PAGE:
I make these observations not as a criticism of Melis’ talk — I actually found it very thought provoking as it challenged me to examine my own experience in non-profit contexts, which is exactly what I was looking for from the day.

Siobhan Toohill and Adrian Wiggins, Creating better places to be

I was really looking forward to this preso and it didn’t disappoint. It was awesome to see Ezio Manzini’s work mentioned, along with Collaborative Consumption and a raft of other thinkers (many of whom I’d not heard of — plenty to follow up!)

It really resonated to see the ideas of creating the pre-conditions for communities and value to form presented in a context such as the conference. I also had so many questions — about shared value (especially in a retail context, an important part of Stockland’s business), but also in terms of the role of Stockland in community support after a development has been sold etc. But unfortunately was not able to connect with Siobhan or Adrian after the conference — something I’ll have to follow-up on.

Final thoughts

There seemed to be a couple of themes across the day, but the one that really caught my attention was the connection between service design and “change management”. This is something I’ve identified in our practice — whether it be looking at social media, sustainability, agile management, or design thinking/service design, that a lot of the work is in supporting and enabling change within the organisations we serve to support the implementation of solutions, as much as determining the shape of those solutions.

Having recognised this, I’ve undertaken an elective as part of my Masters study in leading and managing change, and it has been very helpful in understanding different schools of thoughts, frameworks and approaches to change management. I’m positive that this is going to help inform our future work in a service design context.

All in all it was a terrific day, and I’m really looking forward to future events. If yesterday was anything to go by they will be well worth the investment to attend…

Business 2.0, Sustainability

The social side of sustainability

I’ve been thinking about how the techniques we use at Zumio suit organisations looking to become more sustainable. Sustainability, of course, is a social challenge as much as a technical one – while eco-efficiency (making products using more sustainable materials and processes) is a critical aspect, many of the barriers to more sustainable practice have social aspects.

Today I’ve been thinking about two areas in particular that can benefit from research and social design methods – they are Product Service Systems (PSS) and organisational capabilities building and communication.


While PSS in and of itself is not a panacea, the concept will no doubt play an important role in our shift towards a sustainable economy.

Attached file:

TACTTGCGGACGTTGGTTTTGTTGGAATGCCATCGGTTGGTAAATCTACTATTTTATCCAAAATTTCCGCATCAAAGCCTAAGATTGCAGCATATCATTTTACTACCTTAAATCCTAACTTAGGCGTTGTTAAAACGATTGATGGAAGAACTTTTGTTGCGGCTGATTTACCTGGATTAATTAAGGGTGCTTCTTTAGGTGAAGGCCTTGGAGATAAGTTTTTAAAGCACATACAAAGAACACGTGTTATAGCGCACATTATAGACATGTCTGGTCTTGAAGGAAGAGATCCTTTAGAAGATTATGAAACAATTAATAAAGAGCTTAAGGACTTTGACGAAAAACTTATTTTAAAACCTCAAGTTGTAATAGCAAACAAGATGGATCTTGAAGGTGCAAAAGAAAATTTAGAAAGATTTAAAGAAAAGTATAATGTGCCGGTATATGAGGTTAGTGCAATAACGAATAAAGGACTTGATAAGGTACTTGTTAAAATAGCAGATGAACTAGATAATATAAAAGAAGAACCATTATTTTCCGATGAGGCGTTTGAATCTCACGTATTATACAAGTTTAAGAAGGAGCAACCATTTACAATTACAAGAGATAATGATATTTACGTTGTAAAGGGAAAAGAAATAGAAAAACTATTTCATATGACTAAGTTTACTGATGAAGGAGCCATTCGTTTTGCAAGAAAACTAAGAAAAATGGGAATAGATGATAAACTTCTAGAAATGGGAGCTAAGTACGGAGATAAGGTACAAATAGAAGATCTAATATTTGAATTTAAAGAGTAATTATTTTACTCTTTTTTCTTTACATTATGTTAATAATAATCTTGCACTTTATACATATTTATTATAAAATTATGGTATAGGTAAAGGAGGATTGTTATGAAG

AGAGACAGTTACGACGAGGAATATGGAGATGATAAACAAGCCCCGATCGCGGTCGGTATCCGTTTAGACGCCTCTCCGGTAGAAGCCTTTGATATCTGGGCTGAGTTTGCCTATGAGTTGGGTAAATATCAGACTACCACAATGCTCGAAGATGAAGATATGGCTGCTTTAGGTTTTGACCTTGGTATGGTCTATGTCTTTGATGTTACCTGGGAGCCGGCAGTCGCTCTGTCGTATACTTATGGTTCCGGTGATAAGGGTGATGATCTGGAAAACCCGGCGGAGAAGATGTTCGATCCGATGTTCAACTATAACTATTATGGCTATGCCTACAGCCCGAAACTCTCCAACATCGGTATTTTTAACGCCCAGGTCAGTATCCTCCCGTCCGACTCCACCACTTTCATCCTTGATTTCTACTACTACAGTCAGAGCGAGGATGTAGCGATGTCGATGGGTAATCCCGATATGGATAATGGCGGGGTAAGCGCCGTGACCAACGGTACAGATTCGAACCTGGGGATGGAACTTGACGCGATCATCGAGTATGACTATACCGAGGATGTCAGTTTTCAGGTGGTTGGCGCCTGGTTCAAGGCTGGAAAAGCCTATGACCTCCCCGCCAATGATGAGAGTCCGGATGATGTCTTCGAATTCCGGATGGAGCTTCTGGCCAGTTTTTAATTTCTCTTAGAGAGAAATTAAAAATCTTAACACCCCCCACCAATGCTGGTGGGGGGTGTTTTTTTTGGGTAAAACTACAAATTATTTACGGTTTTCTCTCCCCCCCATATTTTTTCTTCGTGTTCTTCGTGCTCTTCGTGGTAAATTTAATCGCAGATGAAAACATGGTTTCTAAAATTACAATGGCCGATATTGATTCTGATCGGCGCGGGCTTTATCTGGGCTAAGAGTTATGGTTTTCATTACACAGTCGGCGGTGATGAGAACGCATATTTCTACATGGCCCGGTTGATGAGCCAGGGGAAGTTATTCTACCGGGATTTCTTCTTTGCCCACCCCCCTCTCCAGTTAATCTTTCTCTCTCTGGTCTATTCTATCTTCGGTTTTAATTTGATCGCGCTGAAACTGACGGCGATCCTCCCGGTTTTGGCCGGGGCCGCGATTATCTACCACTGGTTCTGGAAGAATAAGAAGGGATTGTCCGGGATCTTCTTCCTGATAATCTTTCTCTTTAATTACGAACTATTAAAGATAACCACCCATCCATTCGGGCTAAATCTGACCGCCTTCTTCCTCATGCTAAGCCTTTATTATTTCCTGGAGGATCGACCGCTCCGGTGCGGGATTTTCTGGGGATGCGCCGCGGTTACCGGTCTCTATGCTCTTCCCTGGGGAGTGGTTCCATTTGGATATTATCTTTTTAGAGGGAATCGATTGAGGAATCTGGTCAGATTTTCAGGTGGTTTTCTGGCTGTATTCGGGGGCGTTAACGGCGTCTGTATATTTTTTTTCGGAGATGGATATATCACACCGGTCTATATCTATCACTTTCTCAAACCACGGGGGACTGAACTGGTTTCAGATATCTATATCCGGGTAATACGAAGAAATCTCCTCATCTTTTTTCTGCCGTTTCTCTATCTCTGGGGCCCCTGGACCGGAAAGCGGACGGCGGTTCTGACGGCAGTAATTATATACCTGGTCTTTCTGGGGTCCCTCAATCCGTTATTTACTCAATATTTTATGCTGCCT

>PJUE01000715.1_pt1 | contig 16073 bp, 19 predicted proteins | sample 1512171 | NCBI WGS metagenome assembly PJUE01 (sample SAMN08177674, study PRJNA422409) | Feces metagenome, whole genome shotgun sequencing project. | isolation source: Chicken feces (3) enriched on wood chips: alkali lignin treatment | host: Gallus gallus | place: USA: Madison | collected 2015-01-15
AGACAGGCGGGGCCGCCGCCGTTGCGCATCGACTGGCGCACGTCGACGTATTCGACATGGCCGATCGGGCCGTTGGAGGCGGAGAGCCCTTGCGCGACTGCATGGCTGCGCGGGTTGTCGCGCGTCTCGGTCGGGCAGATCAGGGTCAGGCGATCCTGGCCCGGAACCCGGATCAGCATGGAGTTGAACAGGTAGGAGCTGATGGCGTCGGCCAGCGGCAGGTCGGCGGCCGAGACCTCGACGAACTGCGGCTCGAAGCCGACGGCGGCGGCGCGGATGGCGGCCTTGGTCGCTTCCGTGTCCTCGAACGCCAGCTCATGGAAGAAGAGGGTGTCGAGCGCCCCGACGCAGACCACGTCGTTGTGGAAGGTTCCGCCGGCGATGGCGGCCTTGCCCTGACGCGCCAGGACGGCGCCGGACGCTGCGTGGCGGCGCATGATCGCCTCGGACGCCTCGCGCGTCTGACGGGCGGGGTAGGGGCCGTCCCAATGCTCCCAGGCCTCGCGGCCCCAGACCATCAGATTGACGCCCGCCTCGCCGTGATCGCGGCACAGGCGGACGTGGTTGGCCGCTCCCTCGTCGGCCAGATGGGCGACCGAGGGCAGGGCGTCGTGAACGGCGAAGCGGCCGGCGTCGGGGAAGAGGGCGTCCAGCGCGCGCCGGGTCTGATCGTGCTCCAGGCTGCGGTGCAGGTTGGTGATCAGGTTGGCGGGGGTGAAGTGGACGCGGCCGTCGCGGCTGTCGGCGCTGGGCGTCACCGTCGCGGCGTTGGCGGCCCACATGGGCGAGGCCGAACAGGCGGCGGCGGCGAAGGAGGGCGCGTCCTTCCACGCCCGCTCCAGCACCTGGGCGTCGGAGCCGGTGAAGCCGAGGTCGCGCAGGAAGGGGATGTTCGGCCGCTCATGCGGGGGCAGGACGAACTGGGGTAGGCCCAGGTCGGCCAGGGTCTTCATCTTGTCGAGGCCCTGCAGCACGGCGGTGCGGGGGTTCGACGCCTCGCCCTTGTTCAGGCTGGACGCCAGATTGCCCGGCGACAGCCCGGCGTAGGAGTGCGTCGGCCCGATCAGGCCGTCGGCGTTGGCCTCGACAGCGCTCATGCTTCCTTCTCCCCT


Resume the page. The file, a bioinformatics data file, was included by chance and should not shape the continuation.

Qualitative research methods are very well suited to understanding the broader context of user needs and motivations, an essential component of defining and identifying opportunities for PSS.

Many of the benefits from service design principles (including prototyping and user testing) can then be applied to the development of the PSS to help increase uptake, among other things. An example of this can be seen in live|work’s work with Streetcar.

Organisational capacity building and communications

BSR and IDEO’s Aligned for Sustainability (PDF) report outlines a number of factors required for building sustainable thinking within an organisation. The report suggests that cross-functional communications, sharing learnings, and collaborative problem solving with people throughout an organisation are all important facets of building such capacity.

Social technologies, or “Enterprise 2.0” approaches, can clearly play an important role here. But design approaches such as stakeholder workshops, personas, customer journey mapping, prototyping – especially when collaboratively generated – can all help with both building capacity (through better sharing of learnings and incorporating more diverse input in the design process) and communicating concepts and learning.

So it seems to me that the same tools that we can apply to generate opportunities for innovation can also be applied to achieve sustainable outcomes. In this model, far from sustainability being an “added cost” over an above standard operations, we can instead frame sustainability thinking as a lever for innovation. To me, this is a very exciting prospect, and something I’m looking forward to exploring further…

Business 2.0


These two posts landed side by side in my RSS reader today, and although on different topics, I thought they dovetailed nicely.

Seth Godin: Who answers the phone?: “Shouldn’t you be tracking in the finest detail what people have to say when they call in?”

Bruce Nussbaum: Loyalty: “For companies that build a very loyal base of consumers, it may be important for them to monitor the edges, where a few people are saying things that contradicts the majority.”

I found the point of intersection interesting…